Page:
The Association of Residential Letting Agents (ARLA) has reiterating its call to government to reconsider banning letting agents in England from charging fees to tenants, as it believes that it is a “draconian measure” that will have a “profoundly negative impact on the rental market”.
Tenants can currently be charged fees for a range of administration, including reference, credit and immigration checks, as well as the drawing up of tenancy agreements, with fees varying widely.
But while ARLA is happy to accept a ban on upfront letting agent fees at the start of a tenancy, it wants agents to be permitted to spread the cost across the first six months of a rental agreement.
While a ban on agent fees may prevent tenants from receiving a bill at the start of the tenancy, many agents believe that the unavoidable outcome will be an increase in the proportion of costs which will be met by landlords, which in turn will be passed on to tenants through higher rents.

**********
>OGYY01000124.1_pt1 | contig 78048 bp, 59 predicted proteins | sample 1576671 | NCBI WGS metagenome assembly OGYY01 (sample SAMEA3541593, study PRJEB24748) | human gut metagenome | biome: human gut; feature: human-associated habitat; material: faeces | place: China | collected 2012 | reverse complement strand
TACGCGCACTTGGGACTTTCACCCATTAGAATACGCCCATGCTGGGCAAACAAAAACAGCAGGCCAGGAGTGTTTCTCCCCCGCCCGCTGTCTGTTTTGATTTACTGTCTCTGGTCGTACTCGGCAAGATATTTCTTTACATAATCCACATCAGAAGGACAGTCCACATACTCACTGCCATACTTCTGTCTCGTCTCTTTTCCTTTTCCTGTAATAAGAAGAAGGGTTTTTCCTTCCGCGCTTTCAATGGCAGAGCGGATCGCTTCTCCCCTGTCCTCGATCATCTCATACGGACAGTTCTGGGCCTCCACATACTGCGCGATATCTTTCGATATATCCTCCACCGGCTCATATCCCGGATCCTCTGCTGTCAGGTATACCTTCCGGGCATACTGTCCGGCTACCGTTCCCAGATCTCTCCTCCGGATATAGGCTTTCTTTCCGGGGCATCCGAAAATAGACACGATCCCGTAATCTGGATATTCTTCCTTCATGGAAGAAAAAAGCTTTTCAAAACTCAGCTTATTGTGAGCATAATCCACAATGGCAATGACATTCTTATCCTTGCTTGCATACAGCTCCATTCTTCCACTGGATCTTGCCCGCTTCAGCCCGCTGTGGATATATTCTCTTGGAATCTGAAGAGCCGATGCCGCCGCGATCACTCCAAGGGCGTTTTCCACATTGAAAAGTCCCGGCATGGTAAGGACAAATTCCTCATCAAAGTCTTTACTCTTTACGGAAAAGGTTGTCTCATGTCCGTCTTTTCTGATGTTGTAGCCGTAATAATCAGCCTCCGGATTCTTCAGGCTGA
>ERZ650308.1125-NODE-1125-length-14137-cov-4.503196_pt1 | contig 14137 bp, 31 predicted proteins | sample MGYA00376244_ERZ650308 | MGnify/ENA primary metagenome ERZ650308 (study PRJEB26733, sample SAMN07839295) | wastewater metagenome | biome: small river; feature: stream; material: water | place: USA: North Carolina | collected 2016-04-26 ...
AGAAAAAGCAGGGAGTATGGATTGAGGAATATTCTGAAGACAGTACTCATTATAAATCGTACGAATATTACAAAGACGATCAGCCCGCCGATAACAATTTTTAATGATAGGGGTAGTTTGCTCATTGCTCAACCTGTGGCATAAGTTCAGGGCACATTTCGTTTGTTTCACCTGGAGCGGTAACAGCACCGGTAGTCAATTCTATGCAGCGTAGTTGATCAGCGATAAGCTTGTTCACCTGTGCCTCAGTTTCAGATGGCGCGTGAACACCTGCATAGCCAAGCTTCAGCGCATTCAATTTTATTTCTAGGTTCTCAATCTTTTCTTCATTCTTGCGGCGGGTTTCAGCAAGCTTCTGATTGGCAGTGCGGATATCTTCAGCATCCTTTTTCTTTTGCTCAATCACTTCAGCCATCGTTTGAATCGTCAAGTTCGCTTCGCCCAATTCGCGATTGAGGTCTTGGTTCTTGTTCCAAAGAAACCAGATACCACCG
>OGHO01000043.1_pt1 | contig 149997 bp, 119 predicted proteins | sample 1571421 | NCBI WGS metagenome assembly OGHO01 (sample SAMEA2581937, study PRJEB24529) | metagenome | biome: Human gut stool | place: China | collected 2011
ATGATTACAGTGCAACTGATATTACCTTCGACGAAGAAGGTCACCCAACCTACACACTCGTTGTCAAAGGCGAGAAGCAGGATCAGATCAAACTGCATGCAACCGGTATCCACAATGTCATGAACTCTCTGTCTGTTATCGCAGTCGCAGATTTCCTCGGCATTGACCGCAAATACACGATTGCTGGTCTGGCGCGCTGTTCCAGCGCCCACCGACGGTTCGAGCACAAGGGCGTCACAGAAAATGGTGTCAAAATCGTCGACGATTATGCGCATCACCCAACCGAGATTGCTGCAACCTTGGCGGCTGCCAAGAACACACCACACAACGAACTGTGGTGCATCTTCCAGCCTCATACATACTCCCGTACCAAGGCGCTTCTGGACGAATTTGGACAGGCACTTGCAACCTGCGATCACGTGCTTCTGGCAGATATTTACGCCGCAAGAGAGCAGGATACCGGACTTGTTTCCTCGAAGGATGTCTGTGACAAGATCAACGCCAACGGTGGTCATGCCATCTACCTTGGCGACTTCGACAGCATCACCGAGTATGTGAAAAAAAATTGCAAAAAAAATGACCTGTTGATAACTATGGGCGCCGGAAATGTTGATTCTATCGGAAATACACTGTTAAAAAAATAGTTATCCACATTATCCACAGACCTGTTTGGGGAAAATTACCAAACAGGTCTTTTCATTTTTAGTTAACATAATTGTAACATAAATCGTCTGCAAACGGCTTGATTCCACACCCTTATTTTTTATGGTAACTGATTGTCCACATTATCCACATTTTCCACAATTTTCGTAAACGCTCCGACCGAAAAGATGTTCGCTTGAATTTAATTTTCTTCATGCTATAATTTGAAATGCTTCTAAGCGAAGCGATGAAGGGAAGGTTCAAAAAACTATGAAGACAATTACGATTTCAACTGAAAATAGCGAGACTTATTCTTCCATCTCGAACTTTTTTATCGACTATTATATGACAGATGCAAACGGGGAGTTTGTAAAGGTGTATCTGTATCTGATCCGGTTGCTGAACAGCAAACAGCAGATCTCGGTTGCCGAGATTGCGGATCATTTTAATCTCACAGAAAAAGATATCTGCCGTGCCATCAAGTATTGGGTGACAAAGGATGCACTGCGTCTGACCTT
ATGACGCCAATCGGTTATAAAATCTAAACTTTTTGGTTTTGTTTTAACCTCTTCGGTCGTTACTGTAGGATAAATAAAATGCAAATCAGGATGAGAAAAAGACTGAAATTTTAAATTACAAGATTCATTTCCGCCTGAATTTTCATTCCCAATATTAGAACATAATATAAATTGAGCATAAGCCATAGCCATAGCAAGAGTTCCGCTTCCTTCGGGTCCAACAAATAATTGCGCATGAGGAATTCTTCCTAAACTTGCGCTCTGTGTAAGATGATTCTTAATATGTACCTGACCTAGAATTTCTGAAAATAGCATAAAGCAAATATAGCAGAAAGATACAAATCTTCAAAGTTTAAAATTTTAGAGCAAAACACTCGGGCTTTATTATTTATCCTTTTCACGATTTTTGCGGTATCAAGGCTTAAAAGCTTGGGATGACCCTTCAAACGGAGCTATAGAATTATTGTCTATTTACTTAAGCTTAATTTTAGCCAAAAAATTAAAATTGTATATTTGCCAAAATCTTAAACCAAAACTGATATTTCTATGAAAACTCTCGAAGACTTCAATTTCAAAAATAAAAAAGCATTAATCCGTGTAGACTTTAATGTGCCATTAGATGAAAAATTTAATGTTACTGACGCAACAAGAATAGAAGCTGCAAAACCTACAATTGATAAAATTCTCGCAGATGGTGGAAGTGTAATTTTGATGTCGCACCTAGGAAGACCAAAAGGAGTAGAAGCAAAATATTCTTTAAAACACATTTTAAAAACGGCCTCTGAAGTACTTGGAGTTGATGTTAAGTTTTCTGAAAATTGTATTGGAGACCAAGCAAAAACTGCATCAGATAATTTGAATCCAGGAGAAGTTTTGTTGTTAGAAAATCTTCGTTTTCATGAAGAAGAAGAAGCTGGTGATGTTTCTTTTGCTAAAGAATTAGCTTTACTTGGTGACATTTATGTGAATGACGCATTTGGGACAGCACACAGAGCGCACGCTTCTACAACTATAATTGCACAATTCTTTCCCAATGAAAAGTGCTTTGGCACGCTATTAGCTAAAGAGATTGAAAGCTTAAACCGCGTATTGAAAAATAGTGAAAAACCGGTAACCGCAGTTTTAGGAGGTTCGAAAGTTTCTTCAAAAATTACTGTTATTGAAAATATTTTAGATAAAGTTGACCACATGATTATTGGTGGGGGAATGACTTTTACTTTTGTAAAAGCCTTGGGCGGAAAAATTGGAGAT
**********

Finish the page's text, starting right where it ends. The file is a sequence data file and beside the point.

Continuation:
ARLA’s research shows that letting agents overwhelmingly expect rents to rise if a full ban comes into force, as agents, who want to recoup the costs it takes to undertake the jobs that fees currently cover, pass these onto landlords.
David Cox, managing director at ARLA, said: “When the chancellor announced a full ban on letting agent fees in the Autumn Statement, we called the measure draconian and a crowd-pleaser. We stand by that. Nonetheless, we believe that ARLA’s proposal to spread the cost of the fees across the first six months of the tenancy will guard against the numerous unintended consequences of a full ban while also finding a solution that works best for the consumer.
“Over the coming weeks and months, ARLA will be campaigning for a balanced legislative solution. Our research supports our previous calls that a full ban on letting agent fees will have a profoundly negative impact on the rental market, and do little to help cash-poor renters save enough to get on the housing ladder.”